The walls were already lined with tourists sitting in folding chairs, and we were lucky to find seats in the back row near the altar. There were maybe thirty or forty Candomblé devotees dressed in white, wearing wreaths, some of them, all flowing with fabric. The women wore wraps in their hair, some white, and some bright yellows and reds and blues. They were old and young, black and white and everything in between. They greeted each other by hugging and clasping hands and taking turns bending low at the waist and inclining their heads to kiss each others’ hands. Every time I saw this I thought of Henry Higgins. How do you do! their bodies said to each other. How do you do!

Some teenagers in white shirts and bowties walked around with trays of bottled water and plastic cups of soda, running out just before they got to us. I consoled Karen.

The show began with drumming and singing and dancing, and it pretty much went on like that for much longer than necessary. “Just like at temple,” I thought. The devotees formed a sort of Conga line around the room, inside of the circle of spectators. I was really glad I wasn’t in the front row. Occasionally one of them bowed down, touched the floor with hands, kissed the floor, and got back up.

Then, some people started to lose the rhythm, their dancing becoming more and more jerky until they were basically just shaking. Their expressions got twisted, and their eyes became slits. (If you want to know what you’d look like possessed by an orixá, take a hand mirror with you for your next shit.)

The possessed were quickly attended to by other people, who removed their glasses if they wore them, and followed them closely like spotters, just in case they did something crazy. I’d hoped that I’d be able to tell which gods possessed which people by the change in attitude, but it was hard to tell for sure who was even possessed and who was just getting tired of dancing around. At some point, I gave up, let the drums hypnotize me, and I daydreamed about two skater kids having a conversation, except the word “gay” was replaced by “Candomblé.” “That shirt is so Candomblé,” one said. “You’re Candomblé,” the other said.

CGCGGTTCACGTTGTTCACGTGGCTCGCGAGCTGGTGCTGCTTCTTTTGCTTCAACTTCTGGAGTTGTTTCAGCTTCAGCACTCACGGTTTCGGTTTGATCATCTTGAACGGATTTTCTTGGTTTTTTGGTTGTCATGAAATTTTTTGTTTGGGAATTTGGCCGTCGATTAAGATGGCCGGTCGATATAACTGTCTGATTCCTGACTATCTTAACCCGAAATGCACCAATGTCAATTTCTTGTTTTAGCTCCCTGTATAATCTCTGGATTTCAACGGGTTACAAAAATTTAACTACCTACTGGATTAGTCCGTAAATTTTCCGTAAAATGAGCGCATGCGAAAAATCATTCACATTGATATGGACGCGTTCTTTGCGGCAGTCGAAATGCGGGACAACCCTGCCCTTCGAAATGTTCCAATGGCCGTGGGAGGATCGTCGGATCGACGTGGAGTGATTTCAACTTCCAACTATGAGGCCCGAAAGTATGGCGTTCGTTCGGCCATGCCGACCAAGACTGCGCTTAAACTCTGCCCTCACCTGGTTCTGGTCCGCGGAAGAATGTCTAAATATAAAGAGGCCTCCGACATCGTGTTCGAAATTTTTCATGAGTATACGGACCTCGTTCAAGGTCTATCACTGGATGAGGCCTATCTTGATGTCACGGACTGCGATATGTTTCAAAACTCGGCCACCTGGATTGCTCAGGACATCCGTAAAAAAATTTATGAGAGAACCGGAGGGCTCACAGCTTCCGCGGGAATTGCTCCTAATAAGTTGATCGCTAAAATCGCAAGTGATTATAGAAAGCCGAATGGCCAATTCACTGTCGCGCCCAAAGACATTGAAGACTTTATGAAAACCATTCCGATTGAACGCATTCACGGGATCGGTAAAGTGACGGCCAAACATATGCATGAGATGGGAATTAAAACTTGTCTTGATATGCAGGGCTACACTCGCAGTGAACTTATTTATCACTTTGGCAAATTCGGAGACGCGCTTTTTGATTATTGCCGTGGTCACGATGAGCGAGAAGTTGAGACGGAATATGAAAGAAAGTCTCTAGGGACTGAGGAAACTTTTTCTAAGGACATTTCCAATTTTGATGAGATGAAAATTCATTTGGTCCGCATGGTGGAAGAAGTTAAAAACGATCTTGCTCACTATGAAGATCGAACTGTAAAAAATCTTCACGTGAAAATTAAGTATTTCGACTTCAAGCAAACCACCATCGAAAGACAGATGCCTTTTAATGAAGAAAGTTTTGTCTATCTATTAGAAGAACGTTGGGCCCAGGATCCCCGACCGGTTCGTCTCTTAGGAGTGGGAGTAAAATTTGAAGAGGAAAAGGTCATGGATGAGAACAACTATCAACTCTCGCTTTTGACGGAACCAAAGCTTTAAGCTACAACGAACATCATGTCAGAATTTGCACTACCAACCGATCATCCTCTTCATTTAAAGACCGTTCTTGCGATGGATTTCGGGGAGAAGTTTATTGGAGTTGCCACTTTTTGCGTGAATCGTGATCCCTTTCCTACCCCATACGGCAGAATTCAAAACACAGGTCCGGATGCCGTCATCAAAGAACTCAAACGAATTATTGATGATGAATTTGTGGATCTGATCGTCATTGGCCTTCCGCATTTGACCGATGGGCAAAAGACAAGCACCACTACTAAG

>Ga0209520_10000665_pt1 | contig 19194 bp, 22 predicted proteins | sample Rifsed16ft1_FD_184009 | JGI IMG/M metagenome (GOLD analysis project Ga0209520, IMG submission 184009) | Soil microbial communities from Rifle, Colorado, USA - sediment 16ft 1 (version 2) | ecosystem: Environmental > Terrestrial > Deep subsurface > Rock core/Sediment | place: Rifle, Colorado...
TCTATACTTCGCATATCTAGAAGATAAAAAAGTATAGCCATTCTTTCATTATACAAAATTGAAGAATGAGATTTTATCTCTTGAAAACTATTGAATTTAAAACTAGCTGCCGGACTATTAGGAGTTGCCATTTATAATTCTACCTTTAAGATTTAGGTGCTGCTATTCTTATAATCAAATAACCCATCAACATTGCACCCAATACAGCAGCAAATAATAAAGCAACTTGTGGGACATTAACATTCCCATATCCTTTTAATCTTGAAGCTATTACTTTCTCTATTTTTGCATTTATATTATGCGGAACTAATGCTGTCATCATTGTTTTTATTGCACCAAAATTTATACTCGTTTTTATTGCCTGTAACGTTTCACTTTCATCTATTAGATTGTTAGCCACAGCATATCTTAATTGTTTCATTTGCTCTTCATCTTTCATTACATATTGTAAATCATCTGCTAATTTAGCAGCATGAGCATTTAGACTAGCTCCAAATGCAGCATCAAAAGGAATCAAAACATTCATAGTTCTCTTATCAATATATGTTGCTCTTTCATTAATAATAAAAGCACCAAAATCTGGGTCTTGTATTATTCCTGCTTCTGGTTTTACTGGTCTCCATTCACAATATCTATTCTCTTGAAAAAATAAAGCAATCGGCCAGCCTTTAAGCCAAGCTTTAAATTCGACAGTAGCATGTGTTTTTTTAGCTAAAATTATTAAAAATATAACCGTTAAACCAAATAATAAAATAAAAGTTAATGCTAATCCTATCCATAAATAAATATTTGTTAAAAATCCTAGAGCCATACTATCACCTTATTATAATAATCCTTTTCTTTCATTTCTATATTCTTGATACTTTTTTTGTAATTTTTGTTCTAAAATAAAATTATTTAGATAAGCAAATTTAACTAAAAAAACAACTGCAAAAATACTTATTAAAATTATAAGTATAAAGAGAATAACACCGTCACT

When I came back to myself, the devotees were filing out of the room, and the drummers stopped drumming. The guide came over and told us the devotees were changing into “really nice” costumes and they’d be right back.

After ten minutes I started looking around for the hidden camera. “They’re watching us right now, ” I said, “and taking bets to see who’s going to crack and leave first. If anyone back there has good Jewdar, they totally have the advantage.”

“Does that mean you’re ready to go?”

“Isn’t there some traffic we have to beat?” Of course, we couldn’t go without calling a taxi, which would be tedious and expensive. We were stuck there.

The dancers finally came back out, and the nice costumes seem to consist of silvery bracelets and belts, tin-foil tiaras and veils made of strings of plastic pearls. Some new drummers relieved the old drummers and started pounding away. One guy seemed to take the lead. We’d noticed him before because he carried himself very dramatically, chest puffed up, voice loud and high when he sang. Also, we’d watched him totally pull rank on some younger Candomblé and steal his seat. He looked a little like Hank Azaria, but his attitude was all Nathan Lane in Birdcage, without the self-awareness. He ate up the stage, throwing himself all over the place with this weird smirk on his face, his eyes half-closed. He sprinted from one side of the room to the other. He hugged someone. He paused and pouted while someone wiped his exposed shoulders and arms with a towel. His tiara flew off his head, and he waited impatiently for a large man in a white dashiki to re-tie the red ribbon that had held it on his head. He had what seemed to be rings that belonged to some kind of hubcap wrapped around his neck, and when those got tangled and the woman tried to take them off, he yanked them away.